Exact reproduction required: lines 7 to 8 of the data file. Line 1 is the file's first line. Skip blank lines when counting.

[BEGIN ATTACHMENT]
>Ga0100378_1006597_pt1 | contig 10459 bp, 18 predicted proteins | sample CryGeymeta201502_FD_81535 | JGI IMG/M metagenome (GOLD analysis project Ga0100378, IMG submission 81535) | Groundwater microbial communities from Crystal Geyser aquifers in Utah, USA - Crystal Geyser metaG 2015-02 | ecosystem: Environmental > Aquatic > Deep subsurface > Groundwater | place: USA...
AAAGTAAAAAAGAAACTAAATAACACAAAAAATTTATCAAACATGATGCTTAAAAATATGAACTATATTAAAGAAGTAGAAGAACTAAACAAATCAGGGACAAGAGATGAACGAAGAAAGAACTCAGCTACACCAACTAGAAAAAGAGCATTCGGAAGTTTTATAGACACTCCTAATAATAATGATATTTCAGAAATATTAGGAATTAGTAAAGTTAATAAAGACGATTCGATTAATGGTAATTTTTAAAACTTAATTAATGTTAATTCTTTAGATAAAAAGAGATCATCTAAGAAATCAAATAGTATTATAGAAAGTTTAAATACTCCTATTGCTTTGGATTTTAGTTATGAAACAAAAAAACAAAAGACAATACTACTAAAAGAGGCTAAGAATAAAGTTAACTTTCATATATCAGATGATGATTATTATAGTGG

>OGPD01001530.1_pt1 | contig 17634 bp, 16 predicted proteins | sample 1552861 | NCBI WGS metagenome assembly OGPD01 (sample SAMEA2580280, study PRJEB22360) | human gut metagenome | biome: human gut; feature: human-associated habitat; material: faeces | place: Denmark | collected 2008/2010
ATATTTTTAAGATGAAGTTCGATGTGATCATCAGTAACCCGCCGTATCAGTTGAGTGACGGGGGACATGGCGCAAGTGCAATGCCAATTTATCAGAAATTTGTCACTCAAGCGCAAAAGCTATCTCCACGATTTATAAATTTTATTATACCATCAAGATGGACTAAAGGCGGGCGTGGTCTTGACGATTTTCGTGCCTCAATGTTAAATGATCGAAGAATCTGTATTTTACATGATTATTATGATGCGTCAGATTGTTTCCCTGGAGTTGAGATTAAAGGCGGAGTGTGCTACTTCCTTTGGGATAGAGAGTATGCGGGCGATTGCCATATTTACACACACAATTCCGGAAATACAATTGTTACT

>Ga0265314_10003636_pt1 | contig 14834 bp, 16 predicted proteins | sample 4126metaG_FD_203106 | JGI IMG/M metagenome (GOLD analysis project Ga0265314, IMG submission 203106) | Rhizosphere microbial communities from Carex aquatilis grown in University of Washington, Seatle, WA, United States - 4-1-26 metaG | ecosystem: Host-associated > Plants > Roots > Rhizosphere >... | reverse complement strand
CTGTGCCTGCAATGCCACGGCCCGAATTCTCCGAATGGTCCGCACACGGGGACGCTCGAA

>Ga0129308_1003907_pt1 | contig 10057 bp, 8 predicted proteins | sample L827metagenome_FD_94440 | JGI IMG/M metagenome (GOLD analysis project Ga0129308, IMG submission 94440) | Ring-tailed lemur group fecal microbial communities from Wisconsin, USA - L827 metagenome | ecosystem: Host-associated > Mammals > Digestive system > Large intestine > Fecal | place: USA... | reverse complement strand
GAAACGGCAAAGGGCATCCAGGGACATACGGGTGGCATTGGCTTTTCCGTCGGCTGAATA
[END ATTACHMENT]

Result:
>Ga0129308_1003907_pt1 | contig 10057 bp, 8 predicted proteins | sample L827metagenome_FD_94440 | JGI IMG/M metagenome (GOLD analysis project Ga0129308, IMG submission 94440) | Ring-tailed lemur group fecal microbial communities from Wisconsin, USA - L827 metagenome | ecosystem: Host-associated > Mammals > Digestive system > Large intestine > Fecal | place: USA... | reverse complement strand
GAAACGGCAAAGGGCATCCAGGGACATACGGGTGGCATTGGCTTTTCCGTCGGCTGAATA